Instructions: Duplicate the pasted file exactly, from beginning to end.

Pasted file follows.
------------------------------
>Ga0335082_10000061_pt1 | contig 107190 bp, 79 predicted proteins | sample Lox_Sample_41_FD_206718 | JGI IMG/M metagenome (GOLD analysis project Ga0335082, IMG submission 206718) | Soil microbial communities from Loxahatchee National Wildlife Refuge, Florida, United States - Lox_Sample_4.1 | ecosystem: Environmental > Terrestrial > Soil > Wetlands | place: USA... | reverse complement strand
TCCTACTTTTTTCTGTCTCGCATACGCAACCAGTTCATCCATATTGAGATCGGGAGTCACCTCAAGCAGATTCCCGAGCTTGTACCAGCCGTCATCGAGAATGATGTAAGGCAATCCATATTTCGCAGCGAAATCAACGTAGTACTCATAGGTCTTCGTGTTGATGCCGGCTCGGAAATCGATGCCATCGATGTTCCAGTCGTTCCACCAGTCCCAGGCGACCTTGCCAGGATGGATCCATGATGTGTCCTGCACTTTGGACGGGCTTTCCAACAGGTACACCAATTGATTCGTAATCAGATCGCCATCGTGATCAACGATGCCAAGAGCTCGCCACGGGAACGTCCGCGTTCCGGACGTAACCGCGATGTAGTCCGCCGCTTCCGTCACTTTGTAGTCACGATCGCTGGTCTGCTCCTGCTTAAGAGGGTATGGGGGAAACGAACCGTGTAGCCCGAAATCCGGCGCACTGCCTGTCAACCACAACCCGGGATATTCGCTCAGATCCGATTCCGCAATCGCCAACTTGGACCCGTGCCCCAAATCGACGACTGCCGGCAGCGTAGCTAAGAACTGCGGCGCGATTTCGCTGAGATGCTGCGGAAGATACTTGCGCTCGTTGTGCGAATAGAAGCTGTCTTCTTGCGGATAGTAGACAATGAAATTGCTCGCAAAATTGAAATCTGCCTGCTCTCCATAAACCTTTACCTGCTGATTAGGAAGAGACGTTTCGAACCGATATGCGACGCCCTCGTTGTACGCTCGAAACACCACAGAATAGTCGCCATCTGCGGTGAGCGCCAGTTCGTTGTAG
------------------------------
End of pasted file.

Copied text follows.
>Ga0335082_10000061_pt1 | contig 107190 bp, 79 predicted proteins | sample Lox_Sample_41_FD_206718 | JGI IMG/M metagenome (GOLD analysis project Ga0335082, IMG submission 206718) | Soil microbial communities from Loxahatchee National Wildlife Refuge, Florida, United States - Lox_Sample_4.1 | ecosystem: Environmental > Terrestrial > Soil > Wetlands | place: USA... | reverse complement strand
TCCTACTTTTTTCTGTCTCGCATACGCAACCAGTTCATCCATATTGAGATCGGGAGTCACCTCAAGCAGATTCCCGAGCTTGTACCAGCCGTCATCGAGAATGATGTAAGGCAATCCATATTTCGCAGCGAAATCAACGTAGTACTCATAGGTCTTCGTGTTGATGCCGGCTCGGAAATCGATGCCATCGATGTTCCAGTCGTTCCACCAGTCCCAGGCGACCTTGCCAGGATGGATCCATGATGTGTCCTGCACTTTGGACGGGCTTTCCAACAGGTACACCAATTGATTCGTAATCAGATCGCCATCGTGATCAACGATGCCAAGAGCTCGCCACGGGAACGTCCGCGTTCCGGACGTAACCGCGATGTAGTCCGCCGCTTCCGTCACTTTGTAGTCACGATCGCTGGTCTGCTCCTGCTTAAGAGGGTATGGGGGAAACGAACCGTGTAGCCCGAAATCCGGCGCACTGCCTGTCAACCACAACCCGGGATATTCGCTCAGATCCGATTCCGCAATCGCCAACTTGGACCCGTGCCCCAAATCGACGACTGCCGGCAGCGTAGCTAAGAACTGCGGCGCGATTTCGCTGAGATGCTGCGGAAGATACTTGCGCTCGTTGTGCGAATAGAAGCTGTCTTCTTGCGGATAGTAGACAATGAAATTGCTCGCAAAATTGAAATCTGCCTGCTCTCCATAAACCTTTACCTGCTGATTAGGAAGAGACGTTTCGAACCGATATGCGACGCCCTCGTTGTACGCTCGAAACACCACAGAATAGTCGCCATCTGCGGTGAGCGCCAGTTCGTTGTAG